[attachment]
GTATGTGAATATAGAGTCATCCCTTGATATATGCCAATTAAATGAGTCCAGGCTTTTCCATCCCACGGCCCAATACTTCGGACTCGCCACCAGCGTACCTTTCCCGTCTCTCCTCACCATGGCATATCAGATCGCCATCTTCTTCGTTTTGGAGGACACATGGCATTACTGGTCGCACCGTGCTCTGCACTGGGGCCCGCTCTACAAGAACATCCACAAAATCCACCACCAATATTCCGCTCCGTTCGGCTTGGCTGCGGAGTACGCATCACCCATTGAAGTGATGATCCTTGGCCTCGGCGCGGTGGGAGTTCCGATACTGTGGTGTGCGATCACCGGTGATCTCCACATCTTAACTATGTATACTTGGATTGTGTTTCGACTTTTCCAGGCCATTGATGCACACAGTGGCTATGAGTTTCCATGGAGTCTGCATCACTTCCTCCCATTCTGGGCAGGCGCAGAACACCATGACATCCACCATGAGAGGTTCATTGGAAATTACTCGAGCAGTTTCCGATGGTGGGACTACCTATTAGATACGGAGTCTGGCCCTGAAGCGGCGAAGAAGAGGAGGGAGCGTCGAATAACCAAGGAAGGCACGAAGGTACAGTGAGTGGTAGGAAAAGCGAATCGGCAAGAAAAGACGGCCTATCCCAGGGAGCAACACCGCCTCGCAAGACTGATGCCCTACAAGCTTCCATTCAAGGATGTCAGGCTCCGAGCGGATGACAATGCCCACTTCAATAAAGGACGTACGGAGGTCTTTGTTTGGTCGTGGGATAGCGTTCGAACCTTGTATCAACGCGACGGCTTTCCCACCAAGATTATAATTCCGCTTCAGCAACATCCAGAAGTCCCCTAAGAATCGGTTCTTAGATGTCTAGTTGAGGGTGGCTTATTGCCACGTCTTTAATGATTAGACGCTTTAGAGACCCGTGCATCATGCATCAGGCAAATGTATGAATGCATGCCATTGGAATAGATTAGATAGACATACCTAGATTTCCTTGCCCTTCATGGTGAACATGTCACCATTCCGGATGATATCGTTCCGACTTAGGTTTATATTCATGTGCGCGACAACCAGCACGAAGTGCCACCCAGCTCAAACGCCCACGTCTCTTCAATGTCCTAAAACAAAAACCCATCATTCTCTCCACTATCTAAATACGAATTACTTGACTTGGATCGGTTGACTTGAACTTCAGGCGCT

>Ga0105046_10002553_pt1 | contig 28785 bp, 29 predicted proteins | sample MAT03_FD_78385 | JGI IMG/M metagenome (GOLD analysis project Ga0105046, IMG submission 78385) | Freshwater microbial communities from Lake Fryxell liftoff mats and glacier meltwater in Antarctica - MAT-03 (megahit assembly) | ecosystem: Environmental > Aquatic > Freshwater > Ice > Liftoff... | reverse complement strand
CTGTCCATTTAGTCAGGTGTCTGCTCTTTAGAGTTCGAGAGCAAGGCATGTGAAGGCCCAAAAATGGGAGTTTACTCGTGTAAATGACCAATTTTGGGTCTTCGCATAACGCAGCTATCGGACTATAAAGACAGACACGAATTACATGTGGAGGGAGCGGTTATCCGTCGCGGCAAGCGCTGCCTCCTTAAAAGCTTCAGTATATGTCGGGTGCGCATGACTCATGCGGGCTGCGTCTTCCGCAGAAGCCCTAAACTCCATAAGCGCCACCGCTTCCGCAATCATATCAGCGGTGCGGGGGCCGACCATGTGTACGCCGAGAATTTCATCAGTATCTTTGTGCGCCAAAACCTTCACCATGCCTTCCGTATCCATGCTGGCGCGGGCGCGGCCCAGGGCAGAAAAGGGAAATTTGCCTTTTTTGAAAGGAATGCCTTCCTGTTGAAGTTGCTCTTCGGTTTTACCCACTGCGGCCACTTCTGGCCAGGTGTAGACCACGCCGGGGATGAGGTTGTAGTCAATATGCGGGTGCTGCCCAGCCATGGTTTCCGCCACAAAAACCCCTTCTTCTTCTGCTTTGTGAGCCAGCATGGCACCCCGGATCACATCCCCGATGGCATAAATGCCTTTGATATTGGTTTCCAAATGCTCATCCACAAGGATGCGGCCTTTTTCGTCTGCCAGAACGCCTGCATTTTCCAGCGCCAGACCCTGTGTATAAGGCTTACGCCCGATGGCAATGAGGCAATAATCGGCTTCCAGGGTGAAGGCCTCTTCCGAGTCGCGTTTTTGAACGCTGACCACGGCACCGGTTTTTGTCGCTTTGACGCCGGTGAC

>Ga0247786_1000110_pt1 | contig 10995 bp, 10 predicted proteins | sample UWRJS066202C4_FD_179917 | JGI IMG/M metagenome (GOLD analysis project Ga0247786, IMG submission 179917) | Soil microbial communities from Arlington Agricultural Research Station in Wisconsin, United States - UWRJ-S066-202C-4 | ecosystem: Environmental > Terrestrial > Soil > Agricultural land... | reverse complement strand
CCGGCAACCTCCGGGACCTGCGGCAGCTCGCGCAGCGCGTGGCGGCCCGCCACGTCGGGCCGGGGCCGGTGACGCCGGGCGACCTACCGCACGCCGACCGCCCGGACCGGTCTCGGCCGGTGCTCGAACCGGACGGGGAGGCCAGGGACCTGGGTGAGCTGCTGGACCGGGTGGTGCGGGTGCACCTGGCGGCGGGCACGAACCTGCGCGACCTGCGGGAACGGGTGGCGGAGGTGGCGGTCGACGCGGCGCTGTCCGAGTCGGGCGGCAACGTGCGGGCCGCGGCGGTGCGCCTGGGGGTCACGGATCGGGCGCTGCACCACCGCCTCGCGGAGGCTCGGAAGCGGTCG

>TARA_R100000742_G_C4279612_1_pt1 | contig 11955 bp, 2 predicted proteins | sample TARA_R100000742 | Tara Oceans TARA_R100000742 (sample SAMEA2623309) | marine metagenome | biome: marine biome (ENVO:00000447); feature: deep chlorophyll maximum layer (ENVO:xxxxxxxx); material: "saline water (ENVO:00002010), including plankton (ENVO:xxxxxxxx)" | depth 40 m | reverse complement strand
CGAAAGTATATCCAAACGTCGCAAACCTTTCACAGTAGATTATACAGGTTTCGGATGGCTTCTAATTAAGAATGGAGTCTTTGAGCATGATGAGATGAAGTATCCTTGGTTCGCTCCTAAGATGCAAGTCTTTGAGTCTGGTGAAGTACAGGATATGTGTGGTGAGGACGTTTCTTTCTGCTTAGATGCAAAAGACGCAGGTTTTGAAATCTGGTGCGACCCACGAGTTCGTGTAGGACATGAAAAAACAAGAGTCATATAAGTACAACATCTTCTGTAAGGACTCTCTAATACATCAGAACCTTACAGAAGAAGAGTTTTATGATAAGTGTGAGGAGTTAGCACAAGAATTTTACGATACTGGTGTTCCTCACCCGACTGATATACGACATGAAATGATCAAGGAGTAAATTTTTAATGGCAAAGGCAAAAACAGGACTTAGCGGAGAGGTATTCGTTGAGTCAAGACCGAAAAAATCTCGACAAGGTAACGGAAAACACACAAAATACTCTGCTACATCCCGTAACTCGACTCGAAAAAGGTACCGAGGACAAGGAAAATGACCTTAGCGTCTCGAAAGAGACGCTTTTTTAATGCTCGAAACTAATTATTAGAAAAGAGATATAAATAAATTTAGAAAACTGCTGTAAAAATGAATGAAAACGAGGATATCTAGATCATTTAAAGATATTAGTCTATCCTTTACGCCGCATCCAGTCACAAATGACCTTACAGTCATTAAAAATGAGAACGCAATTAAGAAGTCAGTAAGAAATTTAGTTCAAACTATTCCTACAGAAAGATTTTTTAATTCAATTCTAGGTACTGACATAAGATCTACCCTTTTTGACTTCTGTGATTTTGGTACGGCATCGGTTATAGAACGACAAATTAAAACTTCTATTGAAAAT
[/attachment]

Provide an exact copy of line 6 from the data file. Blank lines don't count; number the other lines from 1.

>TARA_R100000742_G_C4279612_1_pt1 | contig 11955 bp, 2 predicted proteins | sample TARA_R100000742 | Tara Oceans TARA_R100000742 (sample SAMEA2623309) | marine metagenome | biome: marine biome (ENVO:00000447); feature: deep chlorophyll maximum layer (ENVO:xxxxxxxx); material: "saline water (ENVO:00002010), including plankton (ENVO:xxxxxxxx)" | depth 40 m | reverse complement strand